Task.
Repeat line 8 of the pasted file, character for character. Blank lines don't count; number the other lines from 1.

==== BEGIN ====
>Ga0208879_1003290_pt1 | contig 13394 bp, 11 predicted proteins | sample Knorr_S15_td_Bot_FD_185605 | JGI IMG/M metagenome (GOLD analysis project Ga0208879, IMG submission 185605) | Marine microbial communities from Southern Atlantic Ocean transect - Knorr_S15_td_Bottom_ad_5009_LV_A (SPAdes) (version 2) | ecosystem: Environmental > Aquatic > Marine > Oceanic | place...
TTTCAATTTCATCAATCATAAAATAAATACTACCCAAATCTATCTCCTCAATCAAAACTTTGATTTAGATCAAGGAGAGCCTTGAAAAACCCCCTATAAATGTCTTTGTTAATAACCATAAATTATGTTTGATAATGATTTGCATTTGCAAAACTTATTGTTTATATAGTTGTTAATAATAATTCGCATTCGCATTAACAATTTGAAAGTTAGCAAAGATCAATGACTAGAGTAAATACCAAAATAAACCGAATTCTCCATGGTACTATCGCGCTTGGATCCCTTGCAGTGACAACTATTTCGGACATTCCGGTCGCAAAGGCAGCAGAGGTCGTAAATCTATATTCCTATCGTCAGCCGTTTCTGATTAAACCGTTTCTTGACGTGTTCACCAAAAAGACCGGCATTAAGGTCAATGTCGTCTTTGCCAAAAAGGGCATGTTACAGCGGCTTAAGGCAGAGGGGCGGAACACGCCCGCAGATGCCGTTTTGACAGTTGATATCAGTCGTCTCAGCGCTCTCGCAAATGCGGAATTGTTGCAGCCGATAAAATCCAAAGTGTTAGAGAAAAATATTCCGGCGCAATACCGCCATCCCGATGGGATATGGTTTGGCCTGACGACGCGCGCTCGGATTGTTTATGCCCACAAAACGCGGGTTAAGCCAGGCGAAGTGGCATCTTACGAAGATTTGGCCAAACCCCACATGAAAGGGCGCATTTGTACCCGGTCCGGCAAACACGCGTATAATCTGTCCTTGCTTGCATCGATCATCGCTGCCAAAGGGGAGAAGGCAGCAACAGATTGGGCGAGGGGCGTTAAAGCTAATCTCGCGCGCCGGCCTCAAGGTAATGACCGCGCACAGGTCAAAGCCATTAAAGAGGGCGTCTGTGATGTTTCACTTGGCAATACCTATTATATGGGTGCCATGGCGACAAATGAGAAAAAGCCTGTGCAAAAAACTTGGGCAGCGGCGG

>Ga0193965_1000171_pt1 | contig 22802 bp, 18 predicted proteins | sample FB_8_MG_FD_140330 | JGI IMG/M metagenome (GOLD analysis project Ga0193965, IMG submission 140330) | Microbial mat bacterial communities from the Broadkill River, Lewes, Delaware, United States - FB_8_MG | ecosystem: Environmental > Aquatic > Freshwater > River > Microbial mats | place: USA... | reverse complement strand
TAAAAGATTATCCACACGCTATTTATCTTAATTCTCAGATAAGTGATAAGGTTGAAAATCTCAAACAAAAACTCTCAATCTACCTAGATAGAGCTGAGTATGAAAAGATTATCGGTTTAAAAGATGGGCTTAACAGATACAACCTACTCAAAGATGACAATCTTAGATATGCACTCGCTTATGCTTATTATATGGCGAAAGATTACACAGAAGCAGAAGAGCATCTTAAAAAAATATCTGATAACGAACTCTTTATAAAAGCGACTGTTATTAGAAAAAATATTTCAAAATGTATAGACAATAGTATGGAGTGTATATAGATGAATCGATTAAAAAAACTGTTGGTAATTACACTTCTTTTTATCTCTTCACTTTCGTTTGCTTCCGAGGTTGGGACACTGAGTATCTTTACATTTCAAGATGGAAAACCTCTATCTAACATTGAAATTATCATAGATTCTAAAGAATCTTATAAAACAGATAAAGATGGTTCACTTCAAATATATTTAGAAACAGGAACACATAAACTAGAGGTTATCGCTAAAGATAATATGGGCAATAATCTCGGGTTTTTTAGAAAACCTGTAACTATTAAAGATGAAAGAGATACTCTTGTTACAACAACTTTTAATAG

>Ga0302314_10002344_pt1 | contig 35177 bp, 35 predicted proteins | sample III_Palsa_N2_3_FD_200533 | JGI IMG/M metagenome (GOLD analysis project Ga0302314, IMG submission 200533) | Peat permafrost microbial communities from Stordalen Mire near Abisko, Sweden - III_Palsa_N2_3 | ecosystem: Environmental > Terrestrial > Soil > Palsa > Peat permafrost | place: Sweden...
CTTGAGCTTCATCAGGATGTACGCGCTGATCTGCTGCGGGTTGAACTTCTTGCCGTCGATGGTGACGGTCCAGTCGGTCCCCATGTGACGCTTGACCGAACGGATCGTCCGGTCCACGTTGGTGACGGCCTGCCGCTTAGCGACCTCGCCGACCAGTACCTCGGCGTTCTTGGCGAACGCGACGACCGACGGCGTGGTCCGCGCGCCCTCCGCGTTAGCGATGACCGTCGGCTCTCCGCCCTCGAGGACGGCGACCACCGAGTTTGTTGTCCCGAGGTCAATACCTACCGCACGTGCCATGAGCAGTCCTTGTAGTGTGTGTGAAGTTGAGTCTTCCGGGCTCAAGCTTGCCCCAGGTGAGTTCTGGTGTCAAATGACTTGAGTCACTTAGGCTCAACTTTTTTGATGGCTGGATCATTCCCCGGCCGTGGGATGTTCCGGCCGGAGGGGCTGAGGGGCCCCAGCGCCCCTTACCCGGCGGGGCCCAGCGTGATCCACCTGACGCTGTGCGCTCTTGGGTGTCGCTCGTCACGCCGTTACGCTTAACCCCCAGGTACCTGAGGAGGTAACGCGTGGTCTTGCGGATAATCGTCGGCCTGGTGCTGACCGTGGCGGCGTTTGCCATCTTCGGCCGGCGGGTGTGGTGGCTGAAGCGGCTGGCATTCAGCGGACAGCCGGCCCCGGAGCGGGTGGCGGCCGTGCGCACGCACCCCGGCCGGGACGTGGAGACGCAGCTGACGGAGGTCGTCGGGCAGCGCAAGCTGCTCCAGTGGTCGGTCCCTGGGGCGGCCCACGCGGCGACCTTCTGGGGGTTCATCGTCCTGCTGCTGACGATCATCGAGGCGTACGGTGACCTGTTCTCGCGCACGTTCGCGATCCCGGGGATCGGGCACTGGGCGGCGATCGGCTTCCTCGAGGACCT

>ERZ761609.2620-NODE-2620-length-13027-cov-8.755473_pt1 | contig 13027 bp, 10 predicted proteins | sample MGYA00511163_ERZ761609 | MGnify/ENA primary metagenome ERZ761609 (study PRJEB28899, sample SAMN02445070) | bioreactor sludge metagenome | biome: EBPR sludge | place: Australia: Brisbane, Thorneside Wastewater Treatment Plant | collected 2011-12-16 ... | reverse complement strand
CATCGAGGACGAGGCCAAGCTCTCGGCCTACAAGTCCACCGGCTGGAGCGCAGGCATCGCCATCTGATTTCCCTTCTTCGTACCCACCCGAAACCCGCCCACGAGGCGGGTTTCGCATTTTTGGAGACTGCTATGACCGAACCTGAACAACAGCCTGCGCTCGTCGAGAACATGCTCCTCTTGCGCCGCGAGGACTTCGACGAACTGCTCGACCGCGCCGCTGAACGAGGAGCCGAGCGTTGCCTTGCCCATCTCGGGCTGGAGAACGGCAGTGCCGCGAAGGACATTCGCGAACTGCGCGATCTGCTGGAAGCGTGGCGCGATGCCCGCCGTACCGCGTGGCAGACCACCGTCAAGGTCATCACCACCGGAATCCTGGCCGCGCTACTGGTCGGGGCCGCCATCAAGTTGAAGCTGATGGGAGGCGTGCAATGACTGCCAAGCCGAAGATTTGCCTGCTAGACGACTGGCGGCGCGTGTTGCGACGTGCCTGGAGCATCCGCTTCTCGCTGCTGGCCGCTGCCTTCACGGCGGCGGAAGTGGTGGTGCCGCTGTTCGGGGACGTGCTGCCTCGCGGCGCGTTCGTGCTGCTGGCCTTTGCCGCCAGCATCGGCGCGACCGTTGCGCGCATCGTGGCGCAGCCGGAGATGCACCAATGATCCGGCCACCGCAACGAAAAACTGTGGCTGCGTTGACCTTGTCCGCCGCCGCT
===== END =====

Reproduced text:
CATCGAGGACGAGGCCAAGCTCTCGGCCTACAAGTCCACCGGCTGGAGCGCAGGCATCGCCATCTGATTTCCCTTCTTCGTACCCACCCGAAACCCGCCCACGAGGCGGGTTTCGCATTTTTGGAGACTGCTATGACCGAACCTGAACAACAGCCTGCGCTCGTCGAGAACATGCTCCTCTTGCGCCGCGAGGACTTCGACGAACTGCTCGACCGCGCCGCTGAACGAGGAGCCGAGCGTTGCCTTGCCCATCTCGGGCTGGAGAACGGCAGTGCCGCGAAGGACATTCGCGAACTGCGCGATCTGCTGGAAGCGTGGCGCGATGCCCGCCGTACCGCGTGGCAGACCACCGTCAAGGTCATCACCACCGGAATCCTGGCCGCGCTACTGGTCGGGGCCGCCATCAAGTTGAAGCTGATGGGAGGCGTGCAATGACTGCCAAGCCGAAGATTTGCCTGCTAGACGACTGGCGGCGCGTGTTGCGACGTGCCTGGAGCATCCGCTTCTCGCTGCTGGCCGCTGCCTTCACGGCGGCGGAAGTGGTGGTGCCGCTGTTCGGGGACGTGCTGCCTCGCGGCGCGTTCGTGCTGCTGGCCTTTGCCGCCAGCATCGGCGCGACCGTTGCGCGCATCGTGGCGCAGCCGGAGATGCACCAATGATCCGGCCACCGCAACGAAAAACTGTGGCTGCGTTGACCTTGTCCGCCGCCGCT